The Imminent Disruption in Supply Chain
Digitalization is well positioned to disrupt traditional supply chain in a variety of ways. Methods such as big data analytics, internet of things, and cloud computing are digitalization technologies that most business practitioners accept will be major drivers of change. However, only twenty seven percent of practitioners on SCM World’s annual Future of Supply Chain survey in 2016 believe that ride hailing technology, or sharing economy, will be a major supply chain disrupter. With that said, this percentage has grown by nearly 500% in 3 years as practitioners increasingly accept the role ride hailing services could play in the future of supply chain.
Nordstrom Partners with Uber
Nordstrom has been an early adopter in leveraging ride hailing technologies into its delivery network. By providing this service to its customers, Nordstrom has protected itself against potential disruption in traditional delivery methods while reaping immediate benefits for itself and its customers. However, for ride hailing technology to become a long-term solution, Nordstrom must address a few outstanding risks inherent in the current business model.
Companies such as Uber are diversifying away from their traditional ride hailing business into a B2B package delivery model. Uber is utilizing its more than 200,000 active drivers, double the size of UPS’s workforce, to offer same-day delivery for department stores such as Nordstrom. To use the service, UberRush, the user simply shops on Nordstrom’s website and during checkout, selects the same-day delivery option for a $15 fee, equal to the fee Nordstrom charges to ship packages next-day via FedEx.
These services provide tighter delivery windows, and potentially faster and cheaper delivery methods for Nordstrom’s customers. As the high cost of shipping is a key reason why customers abandon online shopping carts, ride hailing technology is a key differentiator for Nordstrom that will encourage customers to complete their purchases when shopping online. The company has provided this same-day delivery option since 2011 by partnering with other companies, and now Uber allows it to enter lucrative markets like New York, Chicago, and San Francisco. If ride hailing companies continue to lower costs and expand product offerings into next day shipping, traditional delivery companies like FedEx and UPS are at risk of major disruption. Nordstrom is mitigating this risk by integrating Uber and other technology firms into its supply chain as a first mover.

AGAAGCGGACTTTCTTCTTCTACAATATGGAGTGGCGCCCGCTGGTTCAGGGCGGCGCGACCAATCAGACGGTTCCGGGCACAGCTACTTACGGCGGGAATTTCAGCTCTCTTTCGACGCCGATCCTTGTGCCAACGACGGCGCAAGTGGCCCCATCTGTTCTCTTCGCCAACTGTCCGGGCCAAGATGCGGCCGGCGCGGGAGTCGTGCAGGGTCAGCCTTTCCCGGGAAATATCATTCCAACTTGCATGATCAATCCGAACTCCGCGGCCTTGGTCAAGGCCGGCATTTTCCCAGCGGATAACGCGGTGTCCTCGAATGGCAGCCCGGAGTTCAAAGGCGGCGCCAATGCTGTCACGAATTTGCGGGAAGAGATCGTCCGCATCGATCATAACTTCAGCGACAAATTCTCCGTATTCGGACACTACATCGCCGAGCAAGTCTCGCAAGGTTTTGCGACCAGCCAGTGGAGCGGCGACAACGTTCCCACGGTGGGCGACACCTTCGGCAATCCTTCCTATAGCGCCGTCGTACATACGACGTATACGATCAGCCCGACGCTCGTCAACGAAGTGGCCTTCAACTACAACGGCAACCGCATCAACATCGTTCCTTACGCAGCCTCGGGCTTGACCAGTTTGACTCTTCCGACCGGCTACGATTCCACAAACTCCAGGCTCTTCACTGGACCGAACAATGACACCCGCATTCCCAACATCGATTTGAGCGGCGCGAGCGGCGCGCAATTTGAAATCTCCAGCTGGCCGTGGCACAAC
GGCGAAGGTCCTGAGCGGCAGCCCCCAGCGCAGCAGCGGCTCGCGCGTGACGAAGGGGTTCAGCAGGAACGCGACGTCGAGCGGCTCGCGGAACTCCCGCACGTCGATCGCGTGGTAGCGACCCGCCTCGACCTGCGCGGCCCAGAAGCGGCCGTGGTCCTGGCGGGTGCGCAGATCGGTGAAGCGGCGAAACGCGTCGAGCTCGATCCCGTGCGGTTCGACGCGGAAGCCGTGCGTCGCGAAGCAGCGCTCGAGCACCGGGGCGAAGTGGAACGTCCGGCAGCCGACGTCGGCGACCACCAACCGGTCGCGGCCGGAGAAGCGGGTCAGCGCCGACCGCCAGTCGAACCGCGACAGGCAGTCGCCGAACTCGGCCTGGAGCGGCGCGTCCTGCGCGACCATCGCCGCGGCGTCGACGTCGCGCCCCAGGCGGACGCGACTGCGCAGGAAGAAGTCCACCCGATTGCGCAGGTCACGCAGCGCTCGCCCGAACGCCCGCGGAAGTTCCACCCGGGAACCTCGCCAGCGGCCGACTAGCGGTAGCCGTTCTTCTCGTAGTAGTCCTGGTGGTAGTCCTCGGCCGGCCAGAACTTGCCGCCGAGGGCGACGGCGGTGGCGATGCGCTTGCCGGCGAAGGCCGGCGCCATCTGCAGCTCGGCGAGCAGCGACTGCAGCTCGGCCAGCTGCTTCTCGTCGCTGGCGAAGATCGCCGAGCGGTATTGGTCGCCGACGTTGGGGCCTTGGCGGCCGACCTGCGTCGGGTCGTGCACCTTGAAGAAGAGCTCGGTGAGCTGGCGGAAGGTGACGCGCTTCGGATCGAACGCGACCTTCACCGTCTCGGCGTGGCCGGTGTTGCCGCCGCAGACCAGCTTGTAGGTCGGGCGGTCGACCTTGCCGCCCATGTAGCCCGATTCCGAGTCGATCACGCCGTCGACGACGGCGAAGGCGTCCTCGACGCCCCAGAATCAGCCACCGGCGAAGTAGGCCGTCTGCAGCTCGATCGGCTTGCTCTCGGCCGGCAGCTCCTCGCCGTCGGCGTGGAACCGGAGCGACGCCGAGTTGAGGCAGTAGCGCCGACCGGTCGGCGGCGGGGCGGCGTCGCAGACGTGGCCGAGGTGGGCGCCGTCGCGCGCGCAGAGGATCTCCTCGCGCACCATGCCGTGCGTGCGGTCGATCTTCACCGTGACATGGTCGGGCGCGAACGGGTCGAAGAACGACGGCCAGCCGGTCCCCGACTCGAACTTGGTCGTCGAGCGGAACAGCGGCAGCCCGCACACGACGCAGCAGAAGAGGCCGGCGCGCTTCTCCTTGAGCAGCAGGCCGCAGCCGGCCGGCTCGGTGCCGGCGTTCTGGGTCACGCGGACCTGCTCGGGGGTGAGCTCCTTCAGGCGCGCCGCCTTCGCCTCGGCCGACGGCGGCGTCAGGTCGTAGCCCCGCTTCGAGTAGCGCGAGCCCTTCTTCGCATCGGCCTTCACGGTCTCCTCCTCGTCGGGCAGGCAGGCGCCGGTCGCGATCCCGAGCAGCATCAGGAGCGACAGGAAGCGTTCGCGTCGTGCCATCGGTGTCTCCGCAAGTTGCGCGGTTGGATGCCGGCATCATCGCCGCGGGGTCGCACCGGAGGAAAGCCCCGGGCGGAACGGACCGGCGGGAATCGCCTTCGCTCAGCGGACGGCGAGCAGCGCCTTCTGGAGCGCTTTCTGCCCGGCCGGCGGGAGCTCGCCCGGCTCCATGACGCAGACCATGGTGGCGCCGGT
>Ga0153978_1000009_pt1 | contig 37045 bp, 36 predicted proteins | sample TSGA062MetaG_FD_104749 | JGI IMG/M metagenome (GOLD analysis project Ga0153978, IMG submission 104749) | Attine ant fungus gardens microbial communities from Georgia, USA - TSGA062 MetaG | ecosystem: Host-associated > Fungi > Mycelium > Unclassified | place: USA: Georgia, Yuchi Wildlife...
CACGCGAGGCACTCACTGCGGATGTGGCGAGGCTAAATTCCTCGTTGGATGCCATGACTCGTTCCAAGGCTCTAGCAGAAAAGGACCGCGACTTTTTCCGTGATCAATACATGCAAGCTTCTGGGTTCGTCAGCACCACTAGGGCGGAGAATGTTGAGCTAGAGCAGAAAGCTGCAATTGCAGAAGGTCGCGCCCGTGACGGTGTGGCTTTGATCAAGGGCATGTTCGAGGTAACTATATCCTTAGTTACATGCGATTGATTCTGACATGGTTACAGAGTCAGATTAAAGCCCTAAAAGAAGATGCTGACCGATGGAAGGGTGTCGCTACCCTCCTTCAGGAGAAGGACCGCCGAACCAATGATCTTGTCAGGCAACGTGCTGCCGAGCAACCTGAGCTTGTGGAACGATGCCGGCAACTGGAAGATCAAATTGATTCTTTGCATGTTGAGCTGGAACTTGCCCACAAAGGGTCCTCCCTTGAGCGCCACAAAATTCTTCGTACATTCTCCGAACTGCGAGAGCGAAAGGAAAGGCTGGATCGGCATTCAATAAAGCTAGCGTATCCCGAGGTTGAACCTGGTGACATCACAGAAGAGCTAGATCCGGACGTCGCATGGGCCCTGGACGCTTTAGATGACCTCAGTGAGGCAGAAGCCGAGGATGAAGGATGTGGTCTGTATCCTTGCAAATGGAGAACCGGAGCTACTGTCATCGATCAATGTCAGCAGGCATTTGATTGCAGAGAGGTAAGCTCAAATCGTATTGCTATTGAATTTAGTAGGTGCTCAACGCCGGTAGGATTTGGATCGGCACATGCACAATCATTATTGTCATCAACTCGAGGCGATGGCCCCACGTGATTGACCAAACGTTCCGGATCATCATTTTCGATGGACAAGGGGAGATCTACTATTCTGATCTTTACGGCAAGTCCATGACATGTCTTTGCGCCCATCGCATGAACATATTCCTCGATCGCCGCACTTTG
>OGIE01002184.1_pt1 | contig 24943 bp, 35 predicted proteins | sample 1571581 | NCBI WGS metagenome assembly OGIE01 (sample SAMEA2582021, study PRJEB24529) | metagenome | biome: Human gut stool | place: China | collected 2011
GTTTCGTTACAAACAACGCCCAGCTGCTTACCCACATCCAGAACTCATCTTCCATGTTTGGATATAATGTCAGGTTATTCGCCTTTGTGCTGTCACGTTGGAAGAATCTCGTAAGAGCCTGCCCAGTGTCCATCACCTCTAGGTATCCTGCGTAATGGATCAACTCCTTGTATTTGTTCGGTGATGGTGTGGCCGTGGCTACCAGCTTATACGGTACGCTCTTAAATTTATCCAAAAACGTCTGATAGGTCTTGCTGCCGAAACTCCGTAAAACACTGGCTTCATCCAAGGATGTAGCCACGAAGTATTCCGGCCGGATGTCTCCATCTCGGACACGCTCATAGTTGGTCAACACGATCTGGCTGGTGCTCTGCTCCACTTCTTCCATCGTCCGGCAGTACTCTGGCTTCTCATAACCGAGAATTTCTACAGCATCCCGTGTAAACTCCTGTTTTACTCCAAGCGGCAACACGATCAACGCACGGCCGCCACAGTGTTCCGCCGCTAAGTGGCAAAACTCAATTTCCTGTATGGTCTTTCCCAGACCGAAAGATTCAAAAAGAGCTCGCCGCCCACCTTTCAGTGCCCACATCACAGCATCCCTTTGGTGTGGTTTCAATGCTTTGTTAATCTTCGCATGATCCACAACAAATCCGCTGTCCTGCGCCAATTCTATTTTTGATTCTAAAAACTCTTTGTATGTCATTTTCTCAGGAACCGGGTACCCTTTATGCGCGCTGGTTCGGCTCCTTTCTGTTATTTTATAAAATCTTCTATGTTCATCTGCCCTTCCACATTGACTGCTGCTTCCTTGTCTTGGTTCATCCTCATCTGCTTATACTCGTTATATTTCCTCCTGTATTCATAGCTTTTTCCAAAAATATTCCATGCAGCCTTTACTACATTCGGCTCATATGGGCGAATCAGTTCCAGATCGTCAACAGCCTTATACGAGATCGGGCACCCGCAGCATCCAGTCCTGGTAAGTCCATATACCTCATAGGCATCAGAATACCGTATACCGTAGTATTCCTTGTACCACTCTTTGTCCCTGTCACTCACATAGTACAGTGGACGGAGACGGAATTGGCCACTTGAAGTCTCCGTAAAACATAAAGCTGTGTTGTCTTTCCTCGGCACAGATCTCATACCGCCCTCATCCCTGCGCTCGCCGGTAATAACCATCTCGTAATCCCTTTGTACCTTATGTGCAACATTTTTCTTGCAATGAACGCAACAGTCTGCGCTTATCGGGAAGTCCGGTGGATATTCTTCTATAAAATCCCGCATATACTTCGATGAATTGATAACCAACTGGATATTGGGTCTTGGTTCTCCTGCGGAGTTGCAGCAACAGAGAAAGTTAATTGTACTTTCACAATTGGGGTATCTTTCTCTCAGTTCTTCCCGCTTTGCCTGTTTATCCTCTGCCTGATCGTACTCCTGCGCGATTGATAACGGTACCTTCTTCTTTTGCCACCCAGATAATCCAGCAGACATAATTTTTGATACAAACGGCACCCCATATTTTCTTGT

Potential Danger Ahead
Although several advantages are apparent by Nordstrom digitizing its supply chain, several risks exist as well. For this option to be a viable long-term solution, these risks must be addressed. It would be prudent for Nordstrom to address these concerns soon before they represent a significant liability to the company. For instance, UberRush only insures items up to $1,000. As a high end retailer, this limit fails to fully insure several, if not most, items that are bought from Nordstrom. Additionally, the delivery for the New York City market is bicycle.
Bicycle riders transporting expensive items could become targets for theft. At scale, the lack of insurance represents a significant liability for Nordstrom, and they should negotiate with Uber to raise the insurance limit, or find a competitor ride hailing service who is more flexible. Second, ride hailing services often rely on independent contractors who are less skilled at navigation and delivery than drivers at traditional delivery companies such as UPS. The lack of skill may translate into late deliveries as drivers struggle to navigate roadways, resulting in an unpleasant customer experience. To combat this risk, Nordstrom must insist that customers receive compensation from Uber, perhaps in the form of a discounted delivery fee or delivery credit, for late products. Finally, Nordstrom is at the risk of Uber’s real-time supply and demand constraints. As a delivery service, UberRush must charge flat fees, offering necessary transparency and predictability to the consumer. During peak shopping times, such as the holiday season, demand for delivery is likely to increase. UberRush cannot implement its effective “Surge Pricing” strategy to attract more drivers, leaving Nordstrom with a promised service that it can no longer deliver to the customer. As a solution to this dilemma, Nordstrom could offer a royalty to UberRush that is partially passed on to drivers, protecting customers from unexpected price hikes while encouraging more drivers onto the road.
Disruptor or Fad
Nordstrom is on the leading edge of diversifying its supply chain into ride hailing services, particularly in the luxury retail sector, thus mitigating risk of disruption in this part of its business. However, given the concerns outlined above, is the ride hailing delivery service a scalable and sustainable part of the company’s supply chain? Furthermore, are there enough customers willing to pay a significant premium for same-day delivery rather than opt for a less expensive next-day delivery option, which traditional delivery services dominate? [Word Count: 795 Words]
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